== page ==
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Hello, this is Pip, and today we’re speaking to diplomats and humanitarians about the situation in Myanmar, where the military junta shows no signs of easing its grip on the country nearly five months on from the coup.

We’re also covering the UN’s long-awaited report on systemic racism sparked by the death of George Floyd, and looking at the escalating migrant crisis on the US-Mexico border.

photo journaliste

Pip Cook


Peace and Humanitarian News

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A protester wears a face mask picturing deposed leader Aung San Suu Kyi. (EPA / Kimimasa Mayama)

🔒 Myanmar’s fatal deadlock. Since the military coup of February 1 brought Myanmar’s 10-year democratic hiatus to an abrupt end, each day has led the country closer to bankruptcy and civil war. More than 800 civilians have been killed and over 5,000 detained by security forces, but people continue to take to the streets in protest. Meanwhile, countries around the world are imposing stricter sanctions on the military junta and the UN has called for a total arms embargo on the regime. We ask diplomats and humanitarians what the future has in store.

Geneva Solutions (EN)

Here’s what else is happening

Image of the day

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Demonstrators gather in New York following the death of George Floyd, June 2020. (KEYSTONE / EPA / Justin Lane)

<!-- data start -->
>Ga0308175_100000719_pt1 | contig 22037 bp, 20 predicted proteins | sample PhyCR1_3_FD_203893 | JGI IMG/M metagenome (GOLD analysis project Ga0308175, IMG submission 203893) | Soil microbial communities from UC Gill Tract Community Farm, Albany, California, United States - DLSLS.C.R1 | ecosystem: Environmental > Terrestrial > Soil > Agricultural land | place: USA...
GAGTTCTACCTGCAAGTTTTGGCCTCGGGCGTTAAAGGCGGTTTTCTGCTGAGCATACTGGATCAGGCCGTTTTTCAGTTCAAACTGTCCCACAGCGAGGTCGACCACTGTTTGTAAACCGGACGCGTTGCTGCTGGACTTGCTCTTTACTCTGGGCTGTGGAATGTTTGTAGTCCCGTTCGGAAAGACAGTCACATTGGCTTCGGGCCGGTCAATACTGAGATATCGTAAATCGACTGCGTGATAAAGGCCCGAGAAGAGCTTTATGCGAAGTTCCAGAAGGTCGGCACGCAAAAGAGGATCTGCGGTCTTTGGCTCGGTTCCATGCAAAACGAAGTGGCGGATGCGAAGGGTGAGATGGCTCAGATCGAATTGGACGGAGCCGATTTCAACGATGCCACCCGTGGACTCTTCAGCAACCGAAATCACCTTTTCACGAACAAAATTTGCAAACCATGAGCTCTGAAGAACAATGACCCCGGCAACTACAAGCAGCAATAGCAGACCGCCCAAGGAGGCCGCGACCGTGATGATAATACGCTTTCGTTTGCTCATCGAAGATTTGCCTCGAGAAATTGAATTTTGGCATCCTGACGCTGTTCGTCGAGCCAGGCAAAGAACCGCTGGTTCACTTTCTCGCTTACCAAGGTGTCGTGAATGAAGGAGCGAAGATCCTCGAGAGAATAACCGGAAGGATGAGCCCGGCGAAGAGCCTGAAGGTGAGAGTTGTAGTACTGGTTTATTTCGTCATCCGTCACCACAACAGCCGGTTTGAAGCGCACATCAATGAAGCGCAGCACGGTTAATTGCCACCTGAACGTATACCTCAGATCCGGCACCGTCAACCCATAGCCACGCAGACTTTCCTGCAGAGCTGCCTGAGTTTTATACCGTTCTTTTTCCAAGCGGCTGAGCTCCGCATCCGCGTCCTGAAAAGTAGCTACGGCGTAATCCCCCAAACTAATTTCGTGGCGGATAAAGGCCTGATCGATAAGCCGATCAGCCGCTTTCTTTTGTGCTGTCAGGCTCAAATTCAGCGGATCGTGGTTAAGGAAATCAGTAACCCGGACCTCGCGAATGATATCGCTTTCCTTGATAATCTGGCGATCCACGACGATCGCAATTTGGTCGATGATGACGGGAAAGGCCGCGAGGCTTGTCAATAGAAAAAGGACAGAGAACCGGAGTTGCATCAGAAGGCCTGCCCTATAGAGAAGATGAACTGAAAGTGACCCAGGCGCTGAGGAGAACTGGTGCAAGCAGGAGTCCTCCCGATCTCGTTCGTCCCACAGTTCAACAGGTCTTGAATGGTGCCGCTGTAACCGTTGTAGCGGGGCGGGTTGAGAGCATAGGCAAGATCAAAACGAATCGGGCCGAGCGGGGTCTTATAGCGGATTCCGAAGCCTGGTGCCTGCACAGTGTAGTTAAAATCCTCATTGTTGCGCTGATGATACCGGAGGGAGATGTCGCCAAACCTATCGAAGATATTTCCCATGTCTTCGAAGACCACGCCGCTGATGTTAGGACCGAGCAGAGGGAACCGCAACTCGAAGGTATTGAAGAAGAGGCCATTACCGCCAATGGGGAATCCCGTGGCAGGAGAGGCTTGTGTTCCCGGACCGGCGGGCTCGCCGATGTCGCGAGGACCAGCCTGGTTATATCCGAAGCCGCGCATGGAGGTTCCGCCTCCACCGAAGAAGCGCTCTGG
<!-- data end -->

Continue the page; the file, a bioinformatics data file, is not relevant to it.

🇺🇳 'Stop denying racism, start dismantling it.’ In a long-awaited report into systemic racism sparked by the murder of George Floyd by a police officer in Minneapolis in May 2020, the UN human rights chief Michelle Bachelet has called for countries to start “dismantling racism” and prosecute law enforcement officials for unlawful killings. The report found that racial profiling and the use of excessive force is entrenched in much of North America, Europe and Latin America, and investigated structural racism in jobs, healthcare, housing and education. At least 190 people have been killed by law enforcement officials over the past decade, with the majority in the US.

Reuters (EN)

Number of the day

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Image credit: EPA / Yuri Gripas / Pool

US Vice President Kamala Harris visited El Paso in Texas on Friday as the White House faced growing pressure over the escalating migrant crisis at the US-Mexico border. A record number of undocumented migrants have arrived at the border since the beginning of this year, fleeing poverty, corruption and gang violence in Latin America. Harris’ visit came amid rising concerns for the welfare of migrant children in US detention centres following reports of squalid conditions and sexual abuse.


Next on the agenda

📍29 June | Screening of A Thousand Cuts. Organised by Ciné-ONU, the screening of a documentary about investigative journalism and social media disinformation in the Philippines will be followed by a discussion with journalist Maria Ressa, the film’s main protagonist.

Ciné-ONU (EN)

📍6 July | The right to seeds and intellectual property rights. After the signing of the 2018 UN declaration on the rights of peasants and other people working in rural areas, which recognises peasants’ right to seeds, this online conference will discuss the implications of intellectual property on the newly created right.

Geneva Academy (EN)

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